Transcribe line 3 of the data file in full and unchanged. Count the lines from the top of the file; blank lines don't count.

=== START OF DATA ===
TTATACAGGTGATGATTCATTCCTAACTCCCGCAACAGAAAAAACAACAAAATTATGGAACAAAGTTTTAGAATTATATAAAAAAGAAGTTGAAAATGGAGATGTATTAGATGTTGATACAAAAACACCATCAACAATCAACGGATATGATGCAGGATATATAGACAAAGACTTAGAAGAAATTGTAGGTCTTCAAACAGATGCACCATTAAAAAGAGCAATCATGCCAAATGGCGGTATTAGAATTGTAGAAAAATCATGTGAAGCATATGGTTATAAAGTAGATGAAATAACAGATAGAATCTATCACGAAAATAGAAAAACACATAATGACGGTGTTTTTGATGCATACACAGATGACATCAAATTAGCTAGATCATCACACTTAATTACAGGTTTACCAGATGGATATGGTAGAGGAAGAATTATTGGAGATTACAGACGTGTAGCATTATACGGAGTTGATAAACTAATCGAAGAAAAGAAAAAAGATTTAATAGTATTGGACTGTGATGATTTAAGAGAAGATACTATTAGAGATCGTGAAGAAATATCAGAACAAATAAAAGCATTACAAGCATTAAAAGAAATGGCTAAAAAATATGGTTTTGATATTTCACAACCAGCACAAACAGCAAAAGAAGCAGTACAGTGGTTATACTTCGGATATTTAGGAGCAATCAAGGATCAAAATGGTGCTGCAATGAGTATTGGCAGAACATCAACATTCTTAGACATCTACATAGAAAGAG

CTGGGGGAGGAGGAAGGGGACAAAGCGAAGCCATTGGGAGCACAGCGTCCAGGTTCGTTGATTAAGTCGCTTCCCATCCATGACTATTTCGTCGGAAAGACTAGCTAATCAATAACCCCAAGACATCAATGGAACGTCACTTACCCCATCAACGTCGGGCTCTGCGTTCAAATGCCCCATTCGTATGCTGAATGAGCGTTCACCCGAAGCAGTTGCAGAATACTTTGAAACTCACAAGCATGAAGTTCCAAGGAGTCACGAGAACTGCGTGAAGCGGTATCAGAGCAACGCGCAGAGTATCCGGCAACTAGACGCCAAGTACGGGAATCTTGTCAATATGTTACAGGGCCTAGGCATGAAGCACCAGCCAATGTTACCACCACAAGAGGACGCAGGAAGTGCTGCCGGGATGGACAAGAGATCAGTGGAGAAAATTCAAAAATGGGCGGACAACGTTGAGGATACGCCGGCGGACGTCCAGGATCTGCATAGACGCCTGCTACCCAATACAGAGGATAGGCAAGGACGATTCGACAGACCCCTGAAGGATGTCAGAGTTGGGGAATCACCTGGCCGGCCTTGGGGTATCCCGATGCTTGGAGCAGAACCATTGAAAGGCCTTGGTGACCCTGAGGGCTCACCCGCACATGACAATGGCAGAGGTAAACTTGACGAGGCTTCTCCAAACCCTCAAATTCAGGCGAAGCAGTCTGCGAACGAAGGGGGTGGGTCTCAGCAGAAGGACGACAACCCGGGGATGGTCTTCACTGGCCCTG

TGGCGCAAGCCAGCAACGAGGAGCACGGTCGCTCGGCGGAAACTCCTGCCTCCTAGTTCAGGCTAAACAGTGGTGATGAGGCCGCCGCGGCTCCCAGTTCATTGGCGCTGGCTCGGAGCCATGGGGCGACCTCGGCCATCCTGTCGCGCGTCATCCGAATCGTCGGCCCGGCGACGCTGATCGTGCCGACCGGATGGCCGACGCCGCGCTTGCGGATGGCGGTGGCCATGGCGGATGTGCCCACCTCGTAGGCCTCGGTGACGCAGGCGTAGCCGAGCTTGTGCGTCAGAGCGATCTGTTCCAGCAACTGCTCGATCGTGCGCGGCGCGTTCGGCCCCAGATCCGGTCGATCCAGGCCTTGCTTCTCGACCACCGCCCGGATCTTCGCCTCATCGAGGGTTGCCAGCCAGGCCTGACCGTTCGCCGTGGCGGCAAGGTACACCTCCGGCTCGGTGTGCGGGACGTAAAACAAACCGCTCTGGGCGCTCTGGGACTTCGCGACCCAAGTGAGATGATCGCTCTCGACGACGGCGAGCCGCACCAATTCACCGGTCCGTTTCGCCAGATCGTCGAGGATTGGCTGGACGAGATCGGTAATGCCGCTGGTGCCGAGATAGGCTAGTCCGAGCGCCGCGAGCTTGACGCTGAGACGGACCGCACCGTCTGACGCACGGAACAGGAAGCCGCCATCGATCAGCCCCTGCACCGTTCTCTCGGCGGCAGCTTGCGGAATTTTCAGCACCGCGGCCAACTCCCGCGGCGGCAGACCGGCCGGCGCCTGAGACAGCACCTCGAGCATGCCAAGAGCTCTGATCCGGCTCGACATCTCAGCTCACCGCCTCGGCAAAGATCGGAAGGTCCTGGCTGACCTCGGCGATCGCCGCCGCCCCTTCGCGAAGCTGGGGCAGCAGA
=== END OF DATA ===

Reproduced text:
TGGCGCAAGCCAGCAACGAGGAGCACGGTCGCTCGGCGGAAACTCCTGCCTCCTAGTTCAGGCTAAACAGTGGTGATGAGGCCGCCGCGGCTCCCAGTTCATTGGCGCTGGCTCGGAGCCATGGGGCGACCTCGGCCATCCTGTCGCGCGTCATCCGAATCGTCGGCCCGGCGACGCTGATCGTGCCGACCGGATGGCCGACGCCGCGCTTGCGGATGGCGGTGGCCATGGCGGATGTGCCCACCTCGTAGGCCTCGGTGACGCAGGCGTAGCCGAGCTTGTGCGTCAGAGCGATCTGTTCCAGCAACTGCTCGATCGTGCGCGGCGCGTTCGGCCCCAGATCCGGTCGATCCAGGCCTTGCTTCTCGACCACCGCCCGGATCTTCGCCTCATCGAGGGTTGCCAGCCAGGCCTGACCGTTCGCCGTGGCGGCAAGGTACACCTCCGGCTCGGTGTGCGGGACGTAAAACAAACCGCTCTGGGCGCTCTGGGACTTCGCGACCCAAGTGAGATGATCGCTCTCGACGACGGCGAGCCGCACCAATTCACCGGTCCGTTTCGCCAGATCGTCGAGGATTGGCTGGACGAGATCGGTAATGCCGCTGGTGCCGAGATAGGCTAGTCCGAGCGCCGCGAGCTTGACGCTGAGACGGACCGCACCGTCTGACGCACGGAACAGGAAGCCGCCATCGATCAGCCCCTGCACCGTTCTCTCGGCGGCAGCTTGCGGAATTTTCAGCACCGCGGCCAACTCCCGCGGCGGCAGACCGGCCGGCGCCTGAGACAGCACCTCGAGCATGCCAAGAGCTCTGATCCGGCTCGACATCTCAGCTCACCGCCTCGGCAAAGATCGGAAGGTCCTGGCTGACCTCGGCGATCGCCGCCGCCCCTTCGCGAAGCTGGGGCAGCAGA